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Pilot program offers nurses forensic training

(KTUU)
Published: Apr. 5, 2019 at 10:52 PM AKDT
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A brand new Anchorage-based program is helping nurses get forensic training to be able to better identify incidents of violence experienced by incoming patients.

The program is the culmination of months of hard work, with a lead developer finally getting the green light for it last November.

"Many of our communities have programs for sexual assault response, but that doesn't allow for responses for domestic violence or strangulation or elder abuse," said Angelia Trujillo, who is with the University of Alaska Anchorage School of Nursing and is one of the founders of the multi-pronged program. "While we recognize there are opportunities to train as a sexual assault examiner, there wasn't a training for needs for kind of a generalist response to violence across the lifespan."

Trujillo said her mission came about in part due to what she's seen throughout her career, as well as some disturbing statistics.

According to

, which is headed by Executive Director and Trujillo's fellow program endorser L. Diane Casto, 75 percent of Alaskans have experienced or know someone who has experienced domestic violence or sexual assault; an assault occurs, on average, once an hour in our state; and the rate of elder abuse in Alaska is 2.4 times the national rate.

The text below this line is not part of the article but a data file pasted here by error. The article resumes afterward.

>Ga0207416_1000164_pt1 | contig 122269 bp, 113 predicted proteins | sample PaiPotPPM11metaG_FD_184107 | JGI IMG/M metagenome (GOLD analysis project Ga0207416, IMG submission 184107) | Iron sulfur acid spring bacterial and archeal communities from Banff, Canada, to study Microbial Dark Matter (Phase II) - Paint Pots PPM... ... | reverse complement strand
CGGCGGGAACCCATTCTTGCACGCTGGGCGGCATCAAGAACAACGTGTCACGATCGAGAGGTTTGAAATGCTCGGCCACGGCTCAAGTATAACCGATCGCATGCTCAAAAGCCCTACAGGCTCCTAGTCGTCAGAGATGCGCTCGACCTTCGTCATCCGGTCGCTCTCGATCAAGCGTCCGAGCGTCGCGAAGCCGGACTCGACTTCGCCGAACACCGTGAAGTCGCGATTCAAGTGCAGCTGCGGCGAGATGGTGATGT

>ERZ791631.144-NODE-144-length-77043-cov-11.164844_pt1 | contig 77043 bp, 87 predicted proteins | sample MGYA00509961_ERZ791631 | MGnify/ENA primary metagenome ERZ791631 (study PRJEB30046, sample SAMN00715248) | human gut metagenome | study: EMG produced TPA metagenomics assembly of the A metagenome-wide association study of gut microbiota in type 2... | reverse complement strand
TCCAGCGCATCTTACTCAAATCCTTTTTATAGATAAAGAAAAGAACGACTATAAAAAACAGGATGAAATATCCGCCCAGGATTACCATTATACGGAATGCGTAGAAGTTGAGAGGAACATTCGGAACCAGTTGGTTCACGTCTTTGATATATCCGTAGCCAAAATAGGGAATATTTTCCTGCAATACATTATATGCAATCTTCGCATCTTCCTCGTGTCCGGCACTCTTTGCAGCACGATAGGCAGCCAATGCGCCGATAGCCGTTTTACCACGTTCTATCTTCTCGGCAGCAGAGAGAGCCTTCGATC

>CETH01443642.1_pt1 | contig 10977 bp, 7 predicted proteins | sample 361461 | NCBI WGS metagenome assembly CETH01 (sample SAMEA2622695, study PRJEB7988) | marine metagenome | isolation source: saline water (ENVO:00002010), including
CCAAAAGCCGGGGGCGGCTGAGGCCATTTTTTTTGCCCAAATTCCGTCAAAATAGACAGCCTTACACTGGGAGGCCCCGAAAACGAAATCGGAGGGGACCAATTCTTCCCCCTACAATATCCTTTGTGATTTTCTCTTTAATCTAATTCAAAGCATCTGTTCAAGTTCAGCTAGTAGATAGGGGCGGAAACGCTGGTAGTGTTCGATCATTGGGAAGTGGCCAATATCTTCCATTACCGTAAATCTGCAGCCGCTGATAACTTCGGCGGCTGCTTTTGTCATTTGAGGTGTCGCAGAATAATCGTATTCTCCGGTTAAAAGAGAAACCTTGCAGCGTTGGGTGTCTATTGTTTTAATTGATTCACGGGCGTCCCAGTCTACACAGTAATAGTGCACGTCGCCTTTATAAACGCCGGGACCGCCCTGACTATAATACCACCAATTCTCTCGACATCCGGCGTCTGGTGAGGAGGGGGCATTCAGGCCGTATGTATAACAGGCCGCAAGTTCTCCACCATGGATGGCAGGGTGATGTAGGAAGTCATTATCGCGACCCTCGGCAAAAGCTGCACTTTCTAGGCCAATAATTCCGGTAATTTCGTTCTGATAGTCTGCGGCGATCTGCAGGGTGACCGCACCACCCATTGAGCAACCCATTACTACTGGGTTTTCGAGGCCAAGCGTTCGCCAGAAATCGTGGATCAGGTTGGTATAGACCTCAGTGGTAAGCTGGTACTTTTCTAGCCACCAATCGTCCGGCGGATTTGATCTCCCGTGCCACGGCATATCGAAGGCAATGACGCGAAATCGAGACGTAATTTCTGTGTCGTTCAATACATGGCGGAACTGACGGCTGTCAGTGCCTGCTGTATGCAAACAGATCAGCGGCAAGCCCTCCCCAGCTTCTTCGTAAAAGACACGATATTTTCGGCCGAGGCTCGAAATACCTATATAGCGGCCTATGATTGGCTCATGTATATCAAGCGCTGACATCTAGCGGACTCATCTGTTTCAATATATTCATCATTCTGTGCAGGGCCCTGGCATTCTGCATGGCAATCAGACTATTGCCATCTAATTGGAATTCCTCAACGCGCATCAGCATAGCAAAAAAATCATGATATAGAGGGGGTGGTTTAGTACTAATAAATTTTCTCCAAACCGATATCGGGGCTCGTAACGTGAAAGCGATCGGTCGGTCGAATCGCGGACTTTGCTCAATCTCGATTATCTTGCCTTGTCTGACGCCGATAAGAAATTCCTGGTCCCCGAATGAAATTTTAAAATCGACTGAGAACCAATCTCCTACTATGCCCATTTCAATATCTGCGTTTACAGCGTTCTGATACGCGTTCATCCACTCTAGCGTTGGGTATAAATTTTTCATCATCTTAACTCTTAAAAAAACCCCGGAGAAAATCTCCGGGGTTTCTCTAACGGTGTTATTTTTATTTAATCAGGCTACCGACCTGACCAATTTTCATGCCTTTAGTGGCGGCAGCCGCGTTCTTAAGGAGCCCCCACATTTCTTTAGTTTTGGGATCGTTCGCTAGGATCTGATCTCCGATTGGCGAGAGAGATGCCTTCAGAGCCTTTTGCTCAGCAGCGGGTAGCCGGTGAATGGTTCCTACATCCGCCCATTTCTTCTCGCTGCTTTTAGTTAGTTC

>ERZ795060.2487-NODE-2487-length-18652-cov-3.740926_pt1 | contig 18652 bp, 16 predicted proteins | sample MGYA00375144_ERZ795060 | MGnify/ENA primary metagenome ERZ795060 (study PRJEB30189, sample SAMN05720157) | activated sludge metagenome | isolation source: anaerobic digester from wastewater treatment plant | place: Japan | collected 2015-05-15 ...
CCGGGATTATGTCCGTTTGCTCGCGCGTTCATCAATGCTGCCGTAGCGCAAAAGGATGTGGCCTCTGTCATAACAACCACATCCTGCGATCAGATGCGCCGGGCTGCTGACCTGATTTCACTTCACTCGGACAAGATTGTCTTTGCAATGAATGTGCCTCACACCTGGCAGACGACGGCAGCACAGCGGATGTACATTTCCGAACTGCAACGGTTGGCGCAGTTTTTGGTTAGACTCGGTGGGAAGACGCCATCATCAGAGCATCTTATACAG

Those numbers, though, are only the beginning.

"Only about 1 in 10 report," Trujillo said, referring to victims of sexual assault. "The numbers are even higher for child abuse, domestic violence, elder abuse and strangulation. So we don't know how bad the problem actually is. What we do know is they're being seen in our facilities, and we want the ability to help them get justice."

Enter the

, as it's been named, which brings a variety of these various trainings together in a format that hasn't been seen before.

The training consists of 20 to 25 hours of online training and 20 to 25 hours of hands-on training. The first hands-on section of the course is being held at UAA in May. The campus was a great setup already, Trujillo said, because the School of Nursing already has simulations and registered professionals available to help with instruction.

To learn more about or get involved with the program, head over to

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